By Ron Adams
On February 20, 1909, Joseph L. Hudson and eight other business men formed the Hudson Motor Car Company in Detroit, Michigan. They brought in Roy D. Chapin Sr. to organize the company. Chapin had automobile production experience while working for Ransom Olds. It was no surprise then that many of the first group of executives had also worked for Olds.
The goal was to produce a car that would sell for less than $1,000. The Model 20 was created with the understanding of that goal, and the first year 4,000 automobiles were sold, with slightly more than 4,500 sold in 1910. The early advertising emphasized that Hudson was relying on the experience of the automotive industry as a whole and not Hudson’s limited experience and development as a company.
The sales brochure for the Model 20 noted that a selling point for it was “We are making only one model — concentrating all our efforts on that Specializing in this way enables us to get along without an unusually large and expensive organization. This saving again goes into the quality of the car. Specializing always means superior excellence.”
Ted Fox of Brighton, Mich., brought his fine example of a Model 20 to the Celebration of Automobiles event in Indianapolis this past May. His Model 20 was equipped with all available options and exceeded the Hudson goal of creating an automobile for under a $1,000, by selling for $1,200 in 1910.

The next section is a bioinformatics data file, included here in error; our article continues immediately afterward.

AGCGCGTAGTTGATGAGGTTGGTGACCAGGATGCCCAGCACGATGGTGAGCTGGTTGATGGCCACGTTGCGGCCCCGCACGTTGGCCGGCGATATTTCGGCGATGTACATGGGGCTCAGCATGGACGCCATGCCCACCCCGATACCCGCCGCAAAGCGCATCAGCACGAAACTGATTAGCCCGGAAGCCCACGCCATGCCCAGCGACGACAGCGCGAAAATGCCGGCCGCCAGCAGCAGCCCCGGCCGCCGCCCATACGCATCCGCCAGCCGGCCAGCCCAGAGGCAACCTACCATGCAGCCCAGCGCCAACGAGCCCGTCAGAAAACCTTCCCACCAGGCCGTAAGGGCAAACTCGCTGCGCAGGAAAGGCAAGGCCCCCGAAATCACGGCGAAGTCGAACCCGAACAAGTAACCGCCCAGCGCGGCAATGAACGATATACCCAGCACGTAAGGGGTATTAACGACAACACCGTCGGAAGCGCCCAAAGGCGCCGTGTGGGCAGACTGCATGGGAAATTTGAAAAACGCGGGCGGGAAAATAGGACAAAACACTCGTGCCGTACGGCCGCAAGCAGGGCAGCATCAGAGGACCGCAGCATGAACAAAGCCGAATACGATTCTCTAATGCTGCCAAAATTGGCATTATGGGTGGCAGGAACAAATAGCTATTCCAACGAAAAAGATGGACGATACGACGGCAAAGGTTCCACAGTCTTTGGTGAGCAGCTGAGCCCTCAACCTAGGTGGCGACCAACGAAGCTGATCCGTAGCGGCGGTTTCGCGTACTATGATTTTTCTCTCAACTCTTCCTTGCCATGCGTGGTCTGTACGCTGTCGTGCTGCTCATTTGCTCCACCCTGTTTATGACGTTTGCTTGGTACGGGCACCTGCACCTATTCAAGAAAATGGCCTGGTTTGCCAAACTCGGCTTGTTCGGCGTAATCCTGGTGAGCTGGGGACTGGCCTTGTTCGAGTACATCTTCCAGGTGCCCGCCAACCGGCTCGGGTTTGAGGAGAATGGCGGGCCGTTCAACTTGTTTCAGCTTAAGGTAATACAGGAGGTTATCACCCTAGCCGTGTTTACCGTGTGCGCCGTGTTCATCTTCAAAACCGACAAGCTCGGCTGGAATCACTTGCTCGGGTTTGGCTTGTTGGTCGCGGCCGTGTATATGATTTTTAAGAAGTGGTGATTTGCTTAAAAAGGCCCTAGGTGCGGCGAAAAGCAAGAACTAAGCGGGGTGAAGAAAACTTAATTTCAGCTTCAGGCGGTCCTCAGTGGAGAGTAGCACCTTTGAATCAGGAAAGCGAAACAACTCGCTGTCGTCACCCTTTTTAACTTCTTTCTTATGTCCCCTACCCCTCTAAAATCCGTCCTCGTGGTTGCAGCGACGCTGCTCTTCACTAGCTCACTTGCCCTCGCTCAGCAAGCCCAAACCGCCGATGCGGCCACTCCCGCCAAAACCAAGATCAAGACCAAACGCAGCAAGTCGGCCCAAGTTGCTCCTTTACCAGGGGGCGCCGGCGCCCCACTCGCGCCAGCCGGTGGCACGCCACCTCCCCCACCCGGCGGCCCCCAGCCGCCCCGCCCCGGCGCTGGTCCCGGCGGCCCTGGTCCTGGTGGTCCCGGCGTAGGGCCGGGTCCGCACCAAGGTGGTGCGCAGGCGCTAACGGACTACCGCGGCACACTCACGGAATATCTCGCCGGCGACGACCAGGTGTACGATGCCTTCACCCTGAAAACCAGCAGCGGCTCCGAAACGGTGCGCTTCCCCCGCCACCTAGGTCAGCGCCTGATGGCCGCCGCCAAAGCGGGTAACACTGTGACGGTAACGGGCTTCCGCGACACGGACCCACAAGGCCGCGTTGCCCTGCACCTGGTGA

The engine is a vertical, four-cylinder, four-cycle that is water cooled and produces 20 hp. All the valves are located on the same side and are of a beveled seated, poppet design.
The options included a top, Hyatt Roller Bearing rear end, Prest-O-Lite tank for lights, windshield, magneto and a 25-gallon gas tank. The top added $40 and the Prest-O-Lite added another $25 to the cost of the Model 20. The wheels are 32 inches and made of second growth hickory.
Ted’s Model 20 was vehicle number 2097 and was first sold to a Doctor Atwell of North Canton, Ohio. The doctor was said to have driven the Model 20 to “deliver babies”. Dr. Atwell drove it until 1918, at which point it was placed into storage until 1940. In 1940 a friend of the Doctor, Art Friedmann, purchased the Model 20 for $42.50, which he felt was $2.50 more than what he should have paid.
After receiving a gray house paint job, the Model 20 was used primarily for car shows. In 1946 Art drove it to Detroit, Mich., for the Golden Jubilee. Since it was built at the Mack Avenue Plant, it was also a homecoming of sorts.
After it had been stored for eight years, Chapin found his prized Hudson in 1964. He continued to work with the owners on a sale until 1978, when he was finally able to acquire it. It took five years of renovation before it was completed in 1983. The renovation included the original leather seat backs, a restored engine with plenty of brass, and a red paint job that matched the rear end. Chapin has enjoyed his Model 20 and not had any trouble with it since the restoration.
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